Case 6. D. L.

Case 6. D. L., aged twenty-six years at his death, in August 1837. He was the son of a collier, at Pencaitland, and engaged at an early age in putting the coals to his father; and when he was fit for full collier-work, in 1831, he was employed at the same coal-work. He was a tall, well-formed, robust young man, and not at all liable to chest affection. For some time he wrought as a coal-hewer, but latterly was induced, (1834), for higher wages, to become a stone-miner in the same coal-pit, where gun-powder was used extensively in the operations. About six months after he commenced stone-mining, he became affected with a short tickling cough, expectoration of pearly tenacious phlegm, hurried breathing, tightness across the chest, frequent pulse (95), heat of skin during the night, and occasional throbbing in the head. Being young, and fearless of any danger from the occupation, although warned of the consequences, he continued to prosecute it, and twelve months (May 1835) after he first began, the cough had increased much in severity. The expectoration was diminished, and had become more difficult to void from the bronchi, and the breathing was more oppressive, accompanied by a painful tightness across the chest in the morning. The body was considerably reduced in bulk to what it previously had been. The pulse ranged from 80 to 90; the appetite was impaired, and there was in the morning a tendency to retching. The nocturnal heat of skin continued, without any moisture, though his body was drenched with a clammy sweat during the hours of labour. The respiratory murmur was harsh and extensive at the upper part of both lungs, while the sibilant ronchus was heard occasionally in the lower lobes. The heart's action was regular, but impulse strong, on applying the hand to the cardiac region. The remedies resorted to were blisters, bleeding (at an early stage), expectorants, and tonics, which, to a certain degree, relieved the more urgent symptoms.

In October 1835, the disease having made rapid progress, all the symptoms had become more marked. The cough, from its frequency and severity, was extremely exhausting, and the expectoration had become more copious, and of a semi-black colour. The mucous rale was evident in the upper part of both lungs, while the inferior lobes were dull to the ear, and on percussion. The heart's action, at this stage, was less strong, but no peculiarity in its function could be discovered. The cardiac region exhibited every indication of effusion into the pericardium. His body was now considerably emaciated, and the anterior part of his chest was so much contracted, as to oblige him to stoop to a great degree. Under this load of disease, he continued his employment of a stone-miner, gradually losing flesh, with a rapidly increasing black expectoration; and having several dependant on his exertions, he resolved to work, while he could keep on foot, which he did till September of the following year, (1836) when his once powerful body was so reduced, from disease, and his cough so incessant, that he was unable to move or speak without great fatigue. He preferred the sitting position, as giving him most fredom in breathing. The pulse was rather slow and small; the heart's action languid, and there was an evident increase of dulness upon percussion over cardiac region. At this, the closing period of the disease, (November 1836) he first complained of drowsiness, accompanied by headach. The countenance was pallid; the eyes sunk and inanimate, and the body tending to be cold; the urinary secretion of a dark brown colour, and precipitates a dark deposit. The bowels were exceedingly obstinate, with little change in any of the symptoms; he lingered till January 1837.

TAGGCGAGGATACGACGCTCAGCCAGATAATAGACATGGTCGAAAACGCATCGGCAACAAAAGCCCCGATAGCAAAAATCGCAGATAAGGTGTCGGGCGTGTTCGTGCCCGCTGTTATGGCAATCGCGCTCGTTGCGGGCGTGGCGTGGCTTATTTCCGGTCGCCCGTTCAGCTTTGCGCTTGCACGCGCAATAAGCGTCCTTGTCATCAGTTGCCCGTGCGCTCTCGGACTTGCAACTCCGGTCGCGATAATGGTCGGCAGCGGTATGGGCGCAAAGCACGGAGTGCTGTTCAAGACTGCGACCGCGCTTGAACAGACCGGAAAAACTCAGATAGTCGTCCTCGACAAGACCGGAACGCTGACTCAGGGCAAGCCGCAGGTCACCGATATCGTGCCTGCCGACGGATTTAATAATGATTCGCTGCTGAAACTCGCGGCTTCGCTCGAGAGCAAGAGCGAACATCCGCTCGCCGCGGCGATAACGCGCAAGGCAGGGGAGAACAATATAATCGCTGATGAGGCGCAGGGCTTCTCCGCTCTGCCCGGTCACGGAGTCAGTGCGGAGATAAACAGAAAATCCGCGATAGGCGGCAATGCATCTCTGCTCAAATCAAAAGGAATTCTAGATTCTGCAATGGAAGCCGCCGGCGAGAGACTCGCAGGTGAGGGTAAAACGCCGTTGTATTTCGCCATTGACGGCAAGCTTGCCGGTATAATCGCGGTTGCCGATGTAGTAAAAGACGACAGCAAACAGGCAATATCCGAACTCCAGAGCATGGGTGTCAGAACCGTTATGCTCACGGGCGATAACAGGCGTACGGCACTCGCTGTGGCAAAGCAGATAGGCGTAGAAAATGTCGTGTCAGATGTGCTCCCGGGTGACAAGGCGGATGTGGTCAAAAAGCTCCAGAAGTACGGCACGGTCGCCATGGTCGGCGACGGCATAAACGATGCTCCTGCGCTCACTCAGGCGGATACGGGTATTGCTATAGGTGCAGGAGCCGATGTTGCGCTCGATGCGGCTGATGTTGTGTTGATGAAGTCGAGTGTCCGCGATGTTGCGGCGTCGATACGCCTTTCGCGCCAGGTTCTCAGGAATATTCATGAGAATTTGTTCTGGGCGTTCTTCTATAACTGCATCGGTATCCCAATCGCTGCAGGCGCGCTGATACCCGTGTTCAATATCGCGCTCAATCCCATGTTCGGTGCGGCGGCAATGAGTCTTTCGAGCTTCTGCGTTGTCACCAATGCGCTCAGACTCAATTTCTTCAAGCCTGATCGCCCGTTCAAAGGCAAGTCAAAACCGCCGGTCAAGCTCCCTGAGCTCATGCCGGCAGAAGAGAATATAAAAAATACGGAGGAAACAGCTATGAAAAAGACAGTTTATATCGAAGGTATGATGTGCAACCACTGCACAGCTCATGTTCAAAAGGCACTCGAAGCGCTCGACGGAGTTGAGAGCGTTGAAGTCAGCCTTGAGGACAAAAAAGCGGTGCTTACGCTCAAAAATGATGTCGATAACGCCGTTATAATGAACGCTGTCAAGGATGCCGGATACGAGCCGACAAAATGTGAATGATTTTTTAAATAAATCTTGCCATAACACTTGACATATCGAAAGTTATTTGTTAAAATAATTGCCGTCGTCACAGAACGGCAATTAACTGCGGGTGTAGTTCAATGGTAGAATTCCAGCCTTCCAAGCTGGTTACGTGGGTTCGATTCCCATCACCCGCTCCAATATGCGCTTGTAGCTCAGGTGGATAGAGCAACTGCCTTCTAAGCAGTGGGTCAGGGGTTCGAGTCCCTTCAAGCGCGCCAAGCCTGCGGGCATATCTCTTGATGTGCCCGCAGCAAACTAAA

Post-mortem examination.—The body was much emaciated. The thorax was large, and well arched. On removing the anterior part of the chest, the lungs appeared to be fully developed, and of a dark blue colour. There were several very slight adhesions between the pleurae, and the effusion into both cavities was small in quantity. The pleura costalis was almost free from any exudation, but there were a variety of small patches of false membrane throughout the pleura pulmonalis. The left lung exhibited general carbonaceous infiltration. The upper lobe was partially excavated. The pulmonary structure, internally, was ragged and easily torn, and these cavities communicated with the bronchial divisions, the walls of which formed various septa. The inferior lobe was almost impervious to air. The minute bronchial ramifications and corresponding lobules were impacted with dense carbon. There were several clusters of small cysts throughout this lobe, containing carbon in a fluid state. A portion of this lobe sank in water from its density, and when squeezed with the hand, thick fluid carbon, containing hardened particles, could be expressed from it. The right lung was similar in external appearance to the left. The upper lobe was crepitant, though infiltrated with carbon into the interlobular cellular tissue. The air-cells were gorged with tenacious mucus. The middle lobe was partially excavated. The cellular tissue was considerably disorganized, and similar in diseased structure to the upper lobe of the left lung, with the exception of a portion affected by vascular emphysema. The inferior lobe was much condensed, and loaded with carbon of a very bright black. The mucous membrane of the bronchial tubes was thickened, and slightly ulcerated. Various lymphatic glands were found at the root of both lungs, containing black fluid. The pericardium was considerably distended from effusion of a straw-coloured fluid. The internal surface of the pericardium was rough, and both laminae appeared thickened from inflammatory action. Effusion into cavity of chest to the extent of twelve ounces. The heart was natural in appearance, but thin in substance. The tricuspid and mitral valves were thickened, and exhibiting minute granulations on their surface. The right auricle and ventricle were dilated considerably. Aorta, and other vessels proceeding from heart, were natural. The stomach was small, and exceedingly spongy in its mucous lining. The intestines were healthy. The kidneys were small, and peculiarly yellow in the internal structure. The liver was large, and engorged with dark thick blood; several small carbonaceous cysts throughout its substance. The spleen was large, soft, and much congested. The mesenteric glands free from black matter.